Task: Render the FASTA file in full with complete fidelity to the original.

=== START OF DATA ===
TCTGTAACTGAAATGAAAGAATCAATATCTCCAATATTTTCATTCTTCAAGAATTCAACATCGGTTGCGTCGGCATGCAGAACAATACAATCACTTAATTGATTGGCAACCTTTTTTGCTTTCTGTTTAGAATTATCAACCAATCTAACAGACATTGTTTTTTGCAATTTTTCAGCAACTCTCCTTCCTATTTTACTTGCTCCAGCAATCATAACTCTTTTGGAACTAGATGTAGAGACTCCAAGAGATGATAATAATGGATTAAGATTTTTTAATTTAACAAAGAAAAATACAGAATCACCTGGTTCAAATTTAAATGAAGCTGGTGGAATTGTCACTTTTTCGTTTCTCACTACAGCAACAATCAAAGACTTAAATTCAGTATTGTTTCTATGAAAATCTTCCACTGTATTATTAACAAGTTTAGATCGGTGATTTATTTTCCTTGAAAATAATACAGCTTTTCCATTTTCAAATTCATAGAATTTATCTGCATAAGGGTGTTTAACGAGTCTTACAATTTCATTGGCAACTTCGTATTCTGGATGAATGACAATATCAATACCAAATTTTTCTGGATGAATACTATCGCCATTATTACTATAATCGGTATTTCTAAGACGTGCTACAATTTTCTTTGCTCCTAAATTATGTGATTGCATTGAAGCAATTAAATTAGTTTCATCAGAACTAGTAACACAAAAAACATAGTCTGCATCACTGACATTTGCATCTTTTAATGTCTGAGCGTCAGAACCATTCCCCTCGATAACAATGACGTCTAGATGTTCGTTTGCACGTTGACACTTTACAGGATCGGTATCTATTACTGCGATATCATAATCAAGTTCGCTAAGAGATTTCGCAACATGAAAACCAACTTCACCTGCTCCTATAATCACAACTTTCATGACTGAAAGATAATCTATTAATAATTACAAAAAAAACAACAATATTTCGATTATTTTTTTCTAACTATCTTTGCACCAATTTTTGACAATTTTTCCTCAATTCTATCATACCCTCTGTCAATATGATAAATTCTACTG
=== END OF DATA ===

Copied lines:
TCTGTAACTGAAATGAAAGAATCAATATCTCCAATATTTTCATTCTTCAAGAATTCAACATCGGTTGCGTCGGCATGCAGAACAATACAATCACTTAATTGATTGGCAACCTTTTTTGCTTTCTGTTTAGAATTATCAACCAATCTAACAGACATTGTTTTTTGCAATTTTTCAGCAACTCTCCTTCCTATTTTACTTGCTCCAGCAATCATAACTCTTTTGGAACTAGATGTAGAGACTCCAAGAGATGATAATAATGGATTAAGATTTTTTAATTTAACAAAGAAAAATACAGAATCACCTGGTTCAAATTTAAATGAAGCTGGTGGAATTGTCACTTTTTCGTTTCTCACTACAGCAACAATCAAAGACTTAAATTCAGTATTGTTTCTATGAAAATCTTCCACTGTATTATTAACAAGTTTAGATCGGTGATTTATTTTCCTTGAAAATAATACAGCTTTTCCATTTTCAAATTCATAGAATTTATCTGCATAAGGGTGTTTAACGAGTCTTACAATTTCATTGGCAACTTCGTATTCTGGATGAATGACAATATCAATACCAAATTTTTCTGGATGAATACTATCGCCATTATTACTATAATCGGTATTTCTAAGACGTGCTACAATTTTCTTTGCTCCTAAATTATGTGATTGCATTGAAGCAATTAAATTAGTTTCATCAGAACTAGTAACACAAAAAACATAGTCTGCATCACTGACATTTGCATCTTTTAATGTCTGAGCGTCAGAACCATTCCCCTCGATAACAATGACGTCTAGATGTTCGTTTGCACGTTGACACTTTACAGGATCGGTATCTATTACTGCGATATCATAATCAAGTTCGCTAAGAGATTTCGCAACATGAAAACCAACTTCACCTGCTCCTATAATCACAACTTTCATGACTGAAAGATAATCTATTAATAATTACAAAAAAAACAACAATATTTCGATTATTTTTTTCTAACTATCTTTGCACCAATTTTTGACAATTTTTCCTCAATTCTATCATACCCTCTGTCAATATGATAAATTCTACTG